Oh, Wayward Pines. Oh, where did you go wrong? Was it the fact that you needed a few more episodes? Are you attempting to set yourself up for a Matt Dillon-free season two? (So sad.) Did you realize that you just had too much going on and couldn’t wrap things up completely in ten episodes but you needed to so you just made a big brain dump? What was it? Whatever was going on, I was a bit disappointed in the final Cycle. (I guess the name should have given it away, but I wasn’t thinking.)
I’m not sure where to start, so let’s start with the Abies. It was a bit like zombies on steroids. They were as dumb as zombies, basically staying on Main Street and not spreading out across the town. Plus, why would the zombies just leave the tower alone? Wouldn’t they attack everywhere? How do they know to go to Main Street? What makes them want to come into the town? If they “sense” humans in some way, wouldn’t they want to go where there are a great deal, which includes in the mountain and also the jail. Lots of eating brains, but the show wasn’t as good at the suspense of beings killing humans like The Walking Dead is. I wanted a bit more tension, which happened a bit in the hospital, but not enough. Ethan just came over and did some killing and ruined the whole suspense.
Then there’s Matt Dillon. Ah, Matt Dillon. I will miss season two without you. But, he had to die with a bomb. How could he not when so much time was spent on his failure with the Easter Bombing? He needed to come full circle–or complete his “Cycle”–since that’s what everyone seemed to be doing. As much as I hated the whole “oh no, the detonator cord is not long enough” nonsense, It worked with the completion of the narrative. You are destined to complete you cycle and Ethan’s was one of saving those he wasn’t able to save the first time around.
For Pam, Theresa, and Kate that cycle becomes more messy. My biggest issue with the ending was that when we finally have three strong women who are going to work together to be in control, the town needs to be turned over to the young men.
We have Pam, who is released seconds after she was put into deep-freeze (there’s got to be some residual damage with being released so quickly), defying her brother and coming to her own. The growth of her character (in no small part to the brilliance of Melissa Leo) made for fabulous television. But, as soon as she releases herself from the bonds of her brother–both mentally and physically–and makes amends with the others around her, having the power to truly create a new world with Kate and Theresa, her world ends again.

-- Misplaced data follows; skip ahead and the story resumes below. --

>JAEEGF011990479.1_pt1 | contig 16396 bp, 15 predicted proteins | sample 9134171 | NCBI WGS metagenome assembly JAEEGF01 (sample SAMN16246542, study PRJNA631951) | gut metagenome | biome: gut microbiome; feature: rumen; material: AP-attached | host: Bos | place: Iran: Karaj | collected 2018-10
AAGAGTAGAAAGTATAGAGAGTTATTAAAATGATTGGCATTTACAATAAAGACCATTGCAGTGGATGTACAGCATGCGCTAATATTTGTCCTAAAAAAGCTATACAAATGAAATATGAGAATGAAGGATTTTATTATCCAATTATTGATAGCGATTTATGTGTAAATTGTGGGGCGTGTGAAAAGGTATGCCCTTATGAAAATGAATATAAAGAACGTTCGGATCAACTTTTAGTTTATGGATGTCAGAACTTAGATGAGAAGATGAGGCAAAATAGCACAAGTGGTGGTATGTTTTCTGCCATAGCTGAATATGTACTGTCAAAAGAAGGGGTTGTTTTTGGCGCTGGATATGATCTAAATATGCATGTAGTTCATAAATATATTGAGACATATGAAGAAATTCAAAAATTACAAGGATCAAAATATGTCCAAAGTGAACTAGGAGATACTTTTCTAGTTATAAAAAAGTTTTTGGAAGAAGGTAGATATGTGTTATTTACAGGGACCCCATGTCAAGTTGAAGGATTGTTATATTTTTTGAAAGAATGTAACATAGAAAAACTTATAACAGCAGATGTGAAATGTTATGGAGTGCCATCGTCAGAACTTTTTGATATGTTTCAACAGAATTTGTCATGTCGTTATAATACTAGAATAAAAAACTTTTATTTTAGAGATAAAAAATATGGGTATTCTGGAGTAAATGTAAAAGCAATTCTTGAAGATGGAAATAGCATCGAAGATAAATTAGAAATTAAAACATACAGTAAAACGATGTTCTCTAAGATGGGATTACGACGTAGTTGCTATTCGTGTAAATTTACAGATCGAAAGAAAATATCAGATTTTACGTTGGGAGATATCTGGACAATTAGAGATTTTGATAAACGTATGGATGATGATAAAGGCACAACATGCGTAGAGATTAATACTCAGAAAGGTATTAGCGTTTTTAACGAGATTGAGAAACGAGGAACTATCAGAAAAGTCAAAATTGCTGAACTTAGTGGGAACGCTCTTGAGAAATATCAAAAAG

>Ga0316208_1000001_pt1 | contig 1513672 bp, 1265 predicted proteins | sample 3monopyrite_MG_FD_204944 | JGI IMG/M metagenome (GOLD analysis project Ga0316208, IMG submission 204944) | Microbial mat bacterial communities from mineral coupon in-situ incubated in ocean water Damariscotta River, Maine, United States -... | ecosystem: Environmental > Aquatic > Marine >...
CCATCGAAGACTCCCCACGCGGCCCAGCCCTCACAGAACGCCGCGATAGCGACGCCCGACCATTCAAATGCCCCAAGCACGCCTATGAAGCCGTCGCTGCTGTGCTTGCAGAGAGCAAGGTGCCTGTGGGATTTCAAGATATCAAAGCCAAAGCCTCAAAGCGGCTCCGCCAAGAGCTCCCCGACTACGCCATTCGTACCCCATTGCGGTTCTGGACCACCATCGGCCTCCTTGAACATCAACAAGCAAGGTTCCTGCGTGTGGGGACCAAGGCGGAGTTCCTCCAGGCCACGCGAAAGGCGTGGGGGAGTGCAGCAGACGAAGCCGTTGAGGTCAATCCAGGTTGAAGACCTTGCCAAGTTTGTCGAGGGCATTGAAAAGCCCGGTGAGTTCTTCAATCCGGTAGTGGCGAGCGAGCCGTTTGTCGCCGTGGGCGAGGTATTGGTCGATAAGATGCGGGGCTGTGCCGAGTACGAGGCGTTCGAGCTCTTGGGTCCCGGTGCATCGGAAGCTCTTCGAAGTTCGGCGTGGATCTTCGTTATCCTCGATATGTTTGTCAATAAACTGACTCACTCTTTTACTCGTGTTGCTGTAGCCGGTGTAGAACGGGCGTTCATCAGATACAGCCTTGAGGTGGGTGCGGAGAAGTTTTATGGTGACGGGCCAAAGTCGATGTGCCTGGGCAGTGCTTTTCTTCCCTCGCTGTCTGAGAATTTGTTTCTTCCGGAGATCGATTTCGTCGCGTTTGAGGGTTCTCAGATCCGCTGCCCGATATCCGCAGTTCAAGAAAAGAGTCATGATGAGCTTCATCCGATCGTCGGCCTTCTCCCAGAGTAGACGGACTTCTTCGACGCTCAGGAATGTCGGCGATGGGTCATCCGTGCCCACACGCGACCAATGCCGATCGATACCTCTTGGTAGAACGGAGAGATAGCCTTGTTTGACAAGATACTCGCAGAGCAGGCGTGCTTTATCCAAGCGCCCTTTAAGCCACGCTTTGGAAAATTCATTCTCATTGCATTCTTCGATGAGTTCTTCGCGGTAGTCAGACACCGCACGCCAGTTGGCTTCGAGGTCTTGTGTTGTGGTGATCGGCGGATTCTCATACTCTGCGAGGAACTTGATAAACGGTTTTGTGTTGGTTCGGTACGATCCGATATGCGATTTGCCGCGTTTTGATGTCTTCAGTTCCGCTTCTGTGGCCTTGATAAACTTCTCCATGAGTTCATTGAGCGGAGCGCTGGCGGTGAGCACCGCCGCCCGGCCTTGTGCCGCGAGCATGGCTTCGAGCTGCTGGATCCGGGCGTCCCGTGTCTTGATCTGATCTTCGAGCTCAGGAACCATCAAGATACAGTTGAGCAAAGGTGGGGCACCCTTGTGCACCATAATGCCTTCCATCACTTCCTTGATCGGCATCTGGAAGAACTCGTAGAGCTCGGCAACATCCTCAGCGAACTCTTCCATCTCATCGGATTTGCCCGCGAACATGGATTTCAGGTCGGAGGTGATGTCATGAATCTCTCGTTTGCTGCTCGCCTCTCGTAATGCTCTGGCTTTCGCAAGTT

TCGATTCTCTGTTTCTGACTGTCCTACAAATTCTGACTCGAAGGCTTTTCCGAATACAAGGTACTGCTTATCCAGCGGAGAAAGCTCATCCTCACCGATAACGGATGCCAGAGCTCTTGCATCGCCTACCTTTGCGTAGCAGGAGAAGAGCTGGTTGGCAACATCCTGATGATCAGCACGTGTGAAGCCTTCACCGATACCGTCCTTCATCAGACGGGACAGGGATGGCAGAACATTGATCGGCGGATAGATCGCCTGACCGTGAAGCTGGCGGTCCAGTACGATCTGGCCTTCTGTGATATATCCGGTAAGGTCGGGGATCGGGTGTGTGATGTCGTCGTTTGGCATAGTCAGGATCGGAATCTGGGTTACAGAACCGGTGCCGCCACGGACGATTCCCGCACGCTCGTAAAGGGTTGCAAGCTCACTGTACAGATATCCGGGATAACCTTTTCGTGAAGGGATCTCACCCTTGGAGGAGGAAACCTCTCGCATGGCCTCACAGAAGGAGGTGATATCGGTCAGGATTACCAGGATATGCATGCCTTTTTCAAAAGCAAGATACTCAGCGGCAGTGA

Then there is Kate. She finally gets a day to shine. She is the true hero of the last episode, working tirelessly to save the town. Plus, she also saves Arlene, so who doesn’t love that? And, she’s handy with a weapon and can kick some ass. She did a nice job of beating the Abie that fell through the ceiling. She seems perfectly capable of running the town with Pam and when they get to the point where they can shine, they’re put away for awhile.
Theresa is also a bit of an understated hero. She works well to rescue Ben and Amy. Although Ethan comes along to save them, I think that she could have done just fine herself. She has the perfect personality to question what is going on and able to come to some solid conclusions about what is happening around her and would work well in a position of power (especially since Big Bill has left the building). But, she is locked up with the rest of the adults.
It’s frustrating that those left to run Wayward Pines are all young men. Ms. Fisher set up a society that should have everyone working together, but it looks like Pilcher made sure that it was the young men who would keep his legacy alive. It’s unclear as to whether Ms. Fisher was in on the Ark or not. When she waited at the tunnel entrance it seemed as though she didn’t know that there was a safe house for the first generation.
Conveniently, the first generation was able to rescue their leaders, get to the ark–which they told no one else about–and had everything they would ever need. But, Ben and Amy didn’t know about this Ark? They didn’t tell any of the others that it existed? No one told the rest of the population to go there? I just don’t buy it. But I guess I don’t need to since it’s needed to make the story line complete.
But, Ben getting knocked out was the weakest part of the story arc. You knew Ben couldn’t die so soon after Ethan’s heroic passing, but knocking him out was a convenient way to move us along in the narrative without actually having another 12 episodes to see the battle between young and old. We learn that Pilcher’s ideas and his world did live on in the eerie town and that young people do not have minds of their own. Instead, they blindly follow the teachings of their leaders, even when those leaders are killed off by others who do have minds of their own. Basically, we know that youth don’t critically think and examine the world around them–at least not if Wayward Pines is any indication of how life works.
But, at least now that Ben is awake and Amy seems to still care about him, we have the two characters who can work on a revolution next year. Amy knows where the adults are being stored and Ben is ready to free them, knowing his father was right all along. As frustrating as the ending of Wayward Pines was for me, it set up what should make an interesting season two next summer (you know it’s coming). I just hope that the women get to hold some power and take control the next time around. Plus, where are the abies? Are they all gone or did they just get them all out of town and now they’re waiting to get back in as soon as possible.